It’s fair to say that bankers aren’t going to win any popularity contests any time soon. Those surveys that are periodically conducted to gauge the trust and esteem in which various professions are held tend to rate them at or near the bottom. Alongside MPs and, er, journalists.
But they do pay an awful lot of tax. The financial services sector generally, which also includes insurers (also not very popular, and with good reason) and asset managers, is set to contribute £71bn to the UK exchequer this year.
The figure was calculated by the accountancy firm PricewaterhouseCoopers, which has issued a report on the industry's payments to the exchequer for the past nine years. The number includes the levies financial firms pay, such as corporation tax, irrecoverable VAT, the banking levy, as well as the taxes they collect, such as their employees' income tax and national insurance contributions.
This year’s tally represents 11 per cent of the UK’s total tax take. It explains why Chancellor Philip Hammond and Brexit Secretary David Davis were so keen to cosy up to the industry’s bigwigs at their recent summit meeting. They know that should the industry flee these shores they’re in big trouble. And so are we.
Now, I’ve been a vocal critic of the banking industry, and of the “most favoured nation” status it has been accorded by successive governments. Running UK plc at the behest of the City has done the country no favours, as the banking crisis proved. Britain would have far better off pursuing a more diverse economy, and regulating the City with a firmer hand.
But we are where we are, and given the budget deficit the country is running, and will run for several years to come, it’s not as if we can afford to lose that revenue stream.
Which brings us to Brexit. The Leave campaign’s biggest lie was that the savings made by removing Britain's requirement to contribute to the EU budget would net £350m a week for the NHS.
Trouble is, those contributions secure free access to the world’s biggest single market and the passporting arrangements that allow financial services companies to sell their services across Europe. Without them, they would have to move functions on to the continent, and bankers with them. That isn't an industry threat. It's a hard fact. Brexiteers aren't terribly fond of those but they have a nasty habit of biting you somewhere painful when they're ignored.
It's worth noting that, according to PwC’s study, for every £1 paid by financial institutions they collect £6, includes their employees' taxes that I mentioned. Were those employees to leave, their tax would follow them. Which is why the Government has good reason to be worried and why people are talking seriously about transitional trading arrangements, and a softer Brexit in the hopes of keeping them in London.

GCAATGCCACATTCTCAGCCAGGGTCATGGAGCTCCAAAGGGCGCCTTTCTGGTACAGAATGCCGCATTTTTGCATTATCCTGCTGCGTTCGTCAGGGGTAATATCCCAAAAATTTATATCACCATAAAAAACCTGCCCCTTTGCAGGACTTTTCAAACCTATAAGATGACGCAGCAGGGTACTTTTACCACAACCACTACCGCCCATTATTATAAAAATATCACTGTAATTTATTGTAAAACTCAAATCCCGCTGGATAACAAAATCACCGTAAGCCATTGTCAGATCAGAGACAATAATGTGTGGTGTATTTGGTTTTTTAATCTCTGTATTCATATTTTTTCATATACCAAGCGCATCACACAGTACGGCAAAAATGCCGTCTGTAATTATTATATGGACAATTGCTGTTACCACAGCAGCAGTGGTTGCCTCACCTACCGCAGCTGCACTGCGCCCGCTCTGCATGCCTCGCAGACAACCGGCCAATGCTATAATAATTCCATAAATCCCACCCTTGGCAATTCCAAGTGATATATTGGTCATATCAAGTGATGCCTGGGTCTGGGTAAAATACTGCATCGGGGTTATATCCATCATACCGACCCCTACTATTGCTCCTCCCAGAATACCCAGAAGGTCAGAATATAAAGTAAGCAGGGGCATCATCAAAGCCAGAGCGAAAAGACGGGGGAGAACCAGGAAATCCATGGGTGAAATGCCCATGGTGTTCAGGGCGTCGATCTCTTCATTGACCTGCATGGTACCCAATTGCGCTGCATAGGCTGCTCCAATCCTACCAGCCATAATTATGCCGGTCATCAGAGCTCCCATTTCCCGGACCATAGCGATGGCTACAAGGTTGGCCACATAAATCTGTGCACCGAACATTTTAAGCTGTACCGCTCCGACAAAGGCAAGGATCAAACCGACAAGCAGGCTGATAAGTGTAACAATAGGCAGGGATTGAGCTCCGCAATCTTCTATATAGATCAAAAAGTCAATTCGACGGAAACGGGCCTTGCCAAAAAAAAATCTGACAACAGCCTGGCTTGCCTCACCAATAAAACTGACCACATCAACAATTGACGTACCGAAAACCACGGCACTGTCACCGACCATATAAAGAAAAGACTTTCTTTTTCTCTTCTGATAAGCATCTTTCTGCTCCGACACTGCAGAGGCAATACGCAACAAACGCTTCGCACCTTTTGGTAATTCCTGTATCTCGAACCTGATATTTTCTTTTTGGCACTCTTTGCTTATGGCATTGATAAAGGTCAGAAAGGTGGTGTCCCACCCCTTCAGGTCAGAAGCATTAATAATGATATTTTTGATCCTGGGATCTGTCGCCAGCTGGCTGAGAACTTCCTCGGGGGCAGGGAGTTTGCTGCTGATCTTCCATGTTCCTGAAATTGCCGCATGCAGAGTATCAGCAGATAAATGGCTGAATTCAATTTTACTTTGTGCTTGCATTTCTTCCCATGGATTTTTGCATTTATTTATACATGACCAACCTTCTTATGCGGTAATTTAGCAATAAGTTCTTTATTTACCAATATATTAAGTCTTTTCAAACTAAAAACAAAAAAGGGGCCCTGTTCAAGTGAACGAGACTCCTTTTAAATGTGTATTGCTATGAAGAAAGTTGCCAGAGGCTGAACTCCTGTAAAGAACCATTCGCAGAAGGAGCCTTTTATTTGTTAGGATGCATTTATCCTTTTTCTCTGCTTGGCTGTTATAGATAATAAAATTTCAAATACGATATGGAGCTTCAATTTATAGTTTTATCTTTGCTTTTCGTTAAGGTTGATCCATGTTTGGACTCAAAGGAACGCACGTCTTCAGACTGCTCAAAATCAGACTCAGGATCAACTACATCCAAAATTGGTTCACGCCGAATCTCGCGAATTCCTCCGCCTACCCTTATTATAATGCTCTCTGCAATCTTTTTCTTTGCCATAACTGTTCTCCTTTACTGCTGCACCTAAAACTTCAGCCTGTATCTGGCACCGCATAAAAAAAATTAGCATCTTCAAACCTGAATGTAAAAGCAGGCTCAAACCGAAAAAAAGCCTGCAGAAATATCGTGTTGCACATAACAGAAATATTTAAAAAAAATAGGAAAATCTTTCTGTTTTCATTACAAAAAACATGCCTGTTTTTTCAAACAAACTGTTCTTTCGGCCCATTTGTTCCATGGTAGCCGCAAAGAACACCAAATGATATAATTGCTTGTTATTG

It isn’t so much the Liberal Democrats stunning victory in Richmond Park that is motivating this. It’s the reality Birtain faces, which I’m told the banking chiefs quietly reinforced at the meeting.
For once they’re trying not to sound shrill or to make threats. There are enough of them coming from hardline Brexiteers who seem to enjoy shaking their fists and threatening violence when they’re not sulking about the lack of any plans to build a massive wall along the south coast of England. Oh, hang on, that’s their Trumpkin pals in the US.
The banking industry has too often played that game in the past (sans the violence), and, surprise, surprise, people got cross with it and took the opportunity to vent their unhappiness in the EU referendum. If there’s anything left of the industry at the end of this sorry process, its remaining leaders might care to reflect on that.
There might be something left if the Government does pursue a softer sort of Brexit, one that keeps our access to the single market. We’d still have shot ourselves in the foot in that scenario. But we wouldn’t have followed it up by shooting ourself in the guts.
Such a Brexit would, of course, require us to continue paying into the EU budget (as Mr Davis has intimated that we might). But here’s the thing: UK plc has already lost far more than the £350m a week that Leave alleged would be saved for the NHS through the Brexit induced currency devaluation and a calamitous fall in business investment.
If £350m a week – £17bn annually – is what it takes to protect £71bn (and that’s just what financial services contributes remember) it will be money well spent. Perhaps ministers, at least the sensible ones, are finally waking up to that fact. We can but hope.